What’s behind our busyness?
Busyness is a virtue in our culture. We admire people who are able to handle gargantuan work loads. Efficiency — the ability to get more done in less time — is one of today’s most esteemed values. Tim Himmel, author of Little House on the Freeway, paints an accurate picture of where society is at today: “We have a love affair with haste. We call it convenience, and there is no doubt that many modern conveniences have made some of the mundane duties of life more tolerable. But there is a subtle programming that goes on at the same time. It’s not long before we drive our lives the way we drive our cars — too fast.”
Modern technology is another cause of our busyness. While technology has promised us more leisure time, it has actually made it harder for us to relax. Cellular phones, fax machines and lap-top computers enable us to do something every minute of the day.
But blaming society and technology for our perpetual busyness doesn’t cut to the real root of the problem: ourselves. Often we find ourselves out of breath because of the unrealistic expectations we have of ourselves, the desire to feel important and needed, and the need for security.
Sometimes we take on too much because of our drive for perfection. We think that saying no to a request is a sign of weakness; of course we can find the time for one more thing! Often, we are motivated by low self-esteem, thinking that the more we do, the better we will feel about ourselves.
Feeling like we’re the only ones who can make something happen is very validating. We may choose to be involved in activities because they sound good and they look great on our résumé. Other times we may choose to do tasks for others because we want to feel needed, like when we know full well that our kids can make their own lunches, and they even want to do it, but we do it anyway. Too often, we take it upon ourselves to make sure that everyone in our life is happy. We cave in to feelings of guilt: “What kind of awful person am I not to offer my help? I really have no choice but to do this.”
One of the first ways we can control the busyness in our lives is by realizing that we do have choices, and that if our days our too full, it’s because we’ve filled them that way.
Keeping busyness at bay
Organize your life! That’s the solution most often offered to help us get a handle on the busyness. I believe that time and stress management principles are helpful, but they often leave us treating the symptoms rather than the real problem.
If we’re too busy, our real need isn’t to learn how to squeeze more into our lives — to live more efficiently — but to refocus our lives on what matters most — to live more effectively. Author Patricia H. Sprinkle offers wise words in her book Women Who Do Too Much: “Our goal should not be to become hyper-organized, highly efficient superwomen; our goal should be to spend most of our time on what we value most.”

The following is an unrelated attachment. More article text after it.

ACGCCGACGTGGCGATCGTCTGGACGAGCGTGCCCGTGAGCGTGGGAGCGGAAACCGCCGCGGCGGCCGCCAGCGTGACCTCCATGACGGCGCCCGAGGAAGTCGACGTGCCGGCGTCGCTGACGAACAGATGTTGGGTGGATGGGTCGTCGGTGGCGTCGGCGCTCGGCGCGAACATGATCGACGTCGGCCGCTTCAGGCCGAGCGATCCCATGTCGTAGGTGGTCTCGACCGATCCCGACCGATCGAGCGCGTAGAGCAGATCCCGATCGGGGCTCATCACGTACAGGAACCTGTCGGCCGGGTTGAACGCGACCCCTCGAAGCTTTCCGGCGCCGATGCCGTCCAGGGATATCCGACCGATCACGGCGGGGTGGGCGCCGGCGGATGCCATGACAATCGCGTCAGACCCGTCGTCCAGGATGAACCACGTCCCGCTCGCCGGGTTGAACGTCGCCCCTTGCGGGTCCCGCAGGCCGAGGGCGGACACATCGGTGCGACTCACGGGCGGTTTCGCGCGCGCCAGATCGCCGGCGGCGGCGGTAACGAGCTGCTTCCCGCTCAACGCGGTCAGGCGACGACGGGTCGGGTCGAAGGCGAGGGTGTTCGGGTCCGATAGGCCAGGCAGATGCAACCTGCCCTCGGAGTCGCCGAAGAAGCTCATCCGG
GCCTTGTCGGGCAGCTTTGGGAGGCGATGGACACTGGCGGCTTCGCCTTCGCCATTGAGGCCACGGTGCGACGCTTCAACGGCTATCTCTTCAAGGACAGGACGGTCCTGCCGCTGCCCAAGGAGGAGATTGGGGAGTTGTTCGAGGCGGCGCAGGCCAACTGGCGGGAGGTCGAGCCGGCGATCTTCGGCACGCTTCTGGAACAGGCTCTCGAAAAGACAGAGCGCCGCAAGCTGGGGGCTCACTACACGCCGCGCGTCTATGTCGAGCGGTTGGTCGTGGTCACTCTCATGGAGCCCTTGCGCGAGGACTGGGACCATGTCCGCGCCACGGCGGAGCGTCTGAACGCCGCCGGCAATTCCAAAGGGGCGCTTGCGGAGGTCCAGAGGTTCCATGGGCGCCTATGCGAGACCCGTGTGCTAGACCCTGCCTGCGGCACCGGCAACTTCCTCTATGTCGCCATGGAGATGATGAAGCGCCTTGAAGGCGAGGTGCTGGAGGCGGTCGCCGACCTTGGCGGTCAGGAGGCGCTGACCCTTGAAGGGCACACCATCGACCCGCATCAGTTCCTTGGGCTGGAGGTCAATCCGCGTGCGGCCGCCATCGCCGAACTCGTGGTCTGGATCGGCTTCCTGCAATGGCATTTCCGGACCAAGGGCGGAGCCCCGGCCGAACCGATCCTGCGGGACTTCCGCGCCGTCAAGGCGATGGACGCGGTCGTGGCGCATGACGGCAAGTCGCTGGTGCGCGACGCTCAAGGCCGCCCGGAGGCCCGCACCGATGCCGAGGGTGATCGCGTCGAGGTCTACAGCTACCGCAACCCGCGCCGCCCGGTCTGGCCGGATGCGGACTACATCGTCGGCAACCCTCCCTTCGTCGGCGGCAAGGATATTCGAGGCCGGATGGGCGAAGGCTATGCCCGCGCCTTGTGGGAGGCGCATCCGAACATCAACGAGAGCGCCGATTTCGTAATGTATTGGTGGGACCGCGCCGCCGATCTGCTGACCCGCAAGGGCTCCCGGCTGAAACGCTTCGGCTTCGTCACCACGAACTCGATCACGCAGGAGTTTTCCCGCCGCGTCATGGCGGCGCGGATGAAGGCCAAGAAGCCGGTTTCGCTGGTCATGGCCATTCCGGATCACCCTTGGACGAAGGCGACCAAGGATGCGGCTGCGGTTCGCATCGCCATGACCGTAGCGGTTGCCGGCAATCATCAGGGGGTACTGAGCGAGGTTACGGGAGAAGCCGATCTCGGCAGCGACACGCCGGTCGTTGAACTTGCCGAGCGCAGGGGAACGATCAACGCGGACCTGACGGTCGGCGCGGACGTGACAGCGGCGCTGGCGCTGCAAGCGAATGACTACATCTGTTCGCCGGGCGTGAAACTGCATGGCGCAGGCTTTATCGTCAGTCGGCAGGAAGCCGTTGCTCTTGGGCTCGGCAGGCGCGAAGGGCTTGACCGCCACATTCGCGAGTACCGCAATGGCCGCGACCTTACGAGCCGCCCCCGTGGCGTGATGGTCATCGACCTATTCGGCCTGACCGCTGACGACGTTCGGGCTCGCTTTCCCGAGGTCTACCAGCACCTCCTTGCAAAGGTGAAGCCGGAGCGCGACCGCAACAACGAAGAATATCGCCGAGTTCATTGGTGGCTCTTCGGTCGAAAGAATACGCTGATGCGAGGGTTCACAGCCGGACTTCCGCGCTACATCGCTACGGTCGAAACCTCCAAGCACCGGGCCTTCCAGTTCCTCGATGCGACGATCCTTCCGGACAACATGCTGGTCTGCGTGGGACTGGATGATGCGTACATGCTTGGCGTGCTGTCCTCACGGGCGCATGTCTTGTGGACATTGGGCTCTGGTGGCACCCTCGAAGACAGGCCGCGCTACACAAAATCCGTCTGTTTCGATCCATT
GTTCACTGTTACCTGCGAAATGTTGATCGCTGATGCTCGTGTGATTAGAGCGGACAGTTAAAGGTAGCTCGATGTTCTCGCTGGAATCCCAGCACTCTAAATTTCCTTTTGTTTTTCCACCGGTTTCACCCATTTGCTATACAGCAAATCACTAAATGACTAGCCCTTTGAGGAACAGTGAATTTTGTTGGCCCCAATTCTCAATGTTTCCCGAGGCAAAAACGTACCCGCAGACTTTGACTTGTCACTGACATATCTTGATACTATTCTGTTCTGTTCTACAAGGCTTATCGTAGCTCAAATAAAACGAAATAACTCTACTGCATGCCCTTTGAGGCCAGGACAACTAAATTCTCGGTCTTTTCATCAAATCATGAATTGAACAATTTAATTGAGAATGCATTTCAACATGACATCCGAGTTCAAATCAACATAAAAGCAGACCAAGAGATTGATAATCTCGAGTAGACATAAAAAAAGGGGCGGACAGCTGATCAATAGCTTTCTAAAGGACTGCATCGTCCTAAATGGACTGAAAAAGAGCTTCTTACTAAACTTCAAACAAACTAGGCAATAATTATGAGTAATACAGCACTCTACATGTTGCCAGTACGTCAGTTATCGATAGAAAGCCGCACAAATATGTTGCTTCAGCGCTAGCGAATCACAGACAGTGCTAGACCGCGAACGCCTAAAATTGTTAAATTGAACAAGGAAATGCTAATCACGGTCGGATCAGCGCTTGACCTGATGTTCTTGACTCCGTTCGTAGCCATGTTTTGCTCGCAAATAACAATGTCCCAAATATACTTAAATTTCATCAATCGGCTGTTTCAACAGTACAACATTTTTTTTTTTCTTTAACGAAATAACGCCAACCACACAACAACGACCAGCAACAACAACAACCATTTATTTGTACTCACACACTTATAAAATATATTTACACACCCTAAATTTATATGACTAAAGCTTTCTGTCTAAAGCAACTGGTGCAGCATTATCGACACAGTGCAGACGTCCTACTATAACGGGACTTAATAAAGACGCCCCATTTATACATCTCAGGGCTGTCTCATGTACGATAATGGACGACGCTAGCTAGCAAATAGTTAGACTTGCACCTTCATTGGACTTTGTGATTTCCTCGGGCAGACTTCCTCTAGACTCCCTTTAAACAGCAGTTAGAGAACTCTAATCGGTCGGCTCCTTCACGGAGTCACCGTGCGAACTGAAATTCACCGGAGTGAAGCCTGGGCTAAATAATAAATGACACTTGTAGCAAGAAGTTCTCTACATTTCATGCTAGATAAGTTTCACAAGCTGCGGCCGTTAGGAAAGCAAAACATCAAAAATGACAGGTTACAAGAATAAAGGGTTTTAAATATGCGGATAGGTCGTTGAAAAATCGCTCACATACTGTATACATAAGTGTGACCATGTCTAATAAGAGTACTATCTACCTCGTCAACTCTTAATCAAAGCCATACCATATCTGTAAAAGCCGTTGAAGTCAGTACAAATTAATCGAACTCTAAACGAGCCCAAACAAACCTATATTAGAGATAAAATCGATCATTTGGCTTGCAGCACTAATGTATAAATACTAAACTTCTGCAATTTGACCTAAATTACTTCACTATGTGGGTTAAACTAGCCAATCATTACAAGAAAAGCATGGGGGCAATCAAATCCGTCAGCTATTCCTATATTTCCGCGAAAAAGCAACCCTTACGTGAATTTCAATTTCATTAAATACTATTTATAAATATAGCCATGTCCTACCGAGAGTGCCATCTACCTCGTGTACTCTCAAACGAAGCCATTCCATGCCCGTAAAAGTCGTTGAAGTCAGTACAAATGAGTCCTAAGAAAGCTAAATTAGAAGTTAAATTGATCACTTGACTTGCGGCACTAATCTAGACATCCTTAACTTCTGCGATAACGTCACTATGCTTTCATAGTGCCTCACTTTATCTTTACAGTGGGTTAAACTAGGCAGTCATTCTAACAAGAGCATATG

What do you value most? Take some time to think about it. Ask yourself what you want to do and be in life. Consider the different roles you play: What would the very best “you” look like in each of these areas? Write everything down, and circle common themes. Then, summarize the qualities you want your life to reflect, and the contributions you want to make, into a few sentences. This is your life purpose statement. Post it where you’ll see it often. It’s a powerful tool, a measuring stick you can use to evaluate where to commit your time and energy.
Besides an over-arching purpose statement, you should have goals. If you’re really busy, you can’t afford not to. Living without goals is like shooting lots of arrows into the air without having assurance that any of them is hitting the target. Use your life purpose statement to develop annual goals — concrete and measurable things you can do to move toward becoming the kind of person you want to be. Then break your annual goals into do-able monthly ones. Keep your goals in a prominent place and as you plan your daily activities, evaluate whether or not your arrows are on target.
If you know what you want to be and do, it’s a lot easier to know what you don’t. And that makes it a lot easier to say no when you need to. If you’ve declared in your life purpose statement that the cause closest to your heart is helping troubled teens, and you know that you’re talented in administration, it’ll be easier to say no to a request to visit the local hospital’s geriatric ward — and you’ll be freer to say yes to serving as the coordinator of a youth drop-in centre. Saying no is often a matter of passing by the good for the sake of the best. It’s also a matter of admitting that we’re not indispensable and that others can do things for themselves.
When you think about it, saying no really isn’t that big of a deal. Think about the last time someone said no to your request. Did you jump off a cliff? No, you just took it in stride, and considered your other options. You might have even thought, “Gee, I wish I could say no like that.” You can! It starts with putting no in perspective and using it positively to guard the things closest to your heart.
Keeping our natural bent towards busyness in line isn’t something that we do once and for all and “Voilà!” we’ve arrived. Seasons in our life change; circumstances change. Our values change.
But we always have a choice. We can run frantically all day, every day, and end up with a bag of used kitty litter or a parcel of unmerited panic. Or we can enjoy our life’s journey, realizing there’s a place on the path to run, to walk, to play…and to stand still.